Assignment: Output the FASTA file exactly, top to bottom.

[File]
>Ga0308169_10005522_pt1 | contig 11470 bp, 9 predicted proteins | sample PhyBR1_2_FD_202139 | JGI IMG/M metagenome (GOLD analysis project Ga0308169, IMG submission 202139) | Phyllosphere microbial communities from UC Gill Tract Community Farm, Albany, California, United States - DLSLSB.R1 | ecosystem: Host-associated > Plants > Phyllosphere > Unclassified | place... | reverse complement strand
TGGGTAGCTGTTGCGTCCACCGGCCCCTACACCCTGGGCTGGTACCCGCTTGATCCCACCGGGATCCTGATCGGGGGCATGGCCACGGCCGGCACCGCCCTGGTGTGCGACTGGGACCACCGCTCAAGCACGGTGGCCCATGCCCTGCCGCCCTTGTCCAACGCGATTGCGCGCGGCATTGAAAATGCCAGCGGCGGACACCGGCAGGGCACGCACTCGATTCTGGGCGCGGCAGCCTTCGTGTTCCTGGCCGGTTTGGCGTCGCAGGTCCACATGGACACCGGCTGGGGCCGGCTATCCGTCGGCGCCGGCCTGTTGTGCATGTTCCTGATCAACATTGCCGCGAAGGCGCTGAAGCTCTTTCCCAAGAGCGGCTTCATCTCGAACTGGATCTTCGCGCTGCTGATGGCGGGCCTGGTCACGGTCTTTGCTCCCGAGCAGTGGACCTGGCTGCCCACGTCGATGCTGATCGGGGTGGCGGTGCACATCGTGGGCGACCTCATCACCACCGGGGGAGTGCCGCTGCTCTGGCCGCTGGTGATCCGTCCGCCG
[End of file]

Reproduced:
>Ga0308169_10005522_pt1 | contig 11470 bp, 9 predicted proteins | sample PhyBR1_2_FD_202139 | JGI IMG/M metagenome (GOLD analysis project Ga0308169, IMG submission 202139) | Phyllosphere microbial communities from UC Gill Tract Community Farm, Albany, California, United States - DLSLSB.R1 | ecosystem: Host-associated > Plants > Phyllosphere > Unclassified | place... | reverse complement strand
TGGGTAGCTGTTGCGTCCACCGGCCCCTACACCCTGGGCTGGTACCCGCTTGATCCCACCGGGATCCTGATCGGGGGCATGGCCACGGCCGGCACCGCCCTGGTGTGCGACTGGGACCACCGCTCAAGCACGGTGGCCCATGCCCTGCCGCCCTTGTCCAACGCGATTGCGCGCGGCATTGAAAATGCCAGCGGCGGACACCGGCAGGGCACGCACTCGATTCTGGGCGCGGCAGCCTTCGTGTTCCTGGCCGGTTTGGCGTCGCAGGTCCACATGGACACCGGCTGGGGCCGGCTATCCGTCGGCGCCGGCCTGTTGTGCATGTTCCTGATCAACATTGCCGCGAAGGCGCTGAAGCTCTTTCCCAAGAGCGGCTTCATCTCGAACTGGATCTTCGCGCTGCTGATGGCGGGCCTGGTCACGGTCTTTGCTCCCGAGCAGTGGACCTGGCTGCCCACGTCGATGCTGATCGGGGTGGCGGTGCACATCGTGGGCGACCTCATCACCACCGGGGGAGTGCCGCTGCTCTGGCCGCTGGTGATCCGTCCGCCG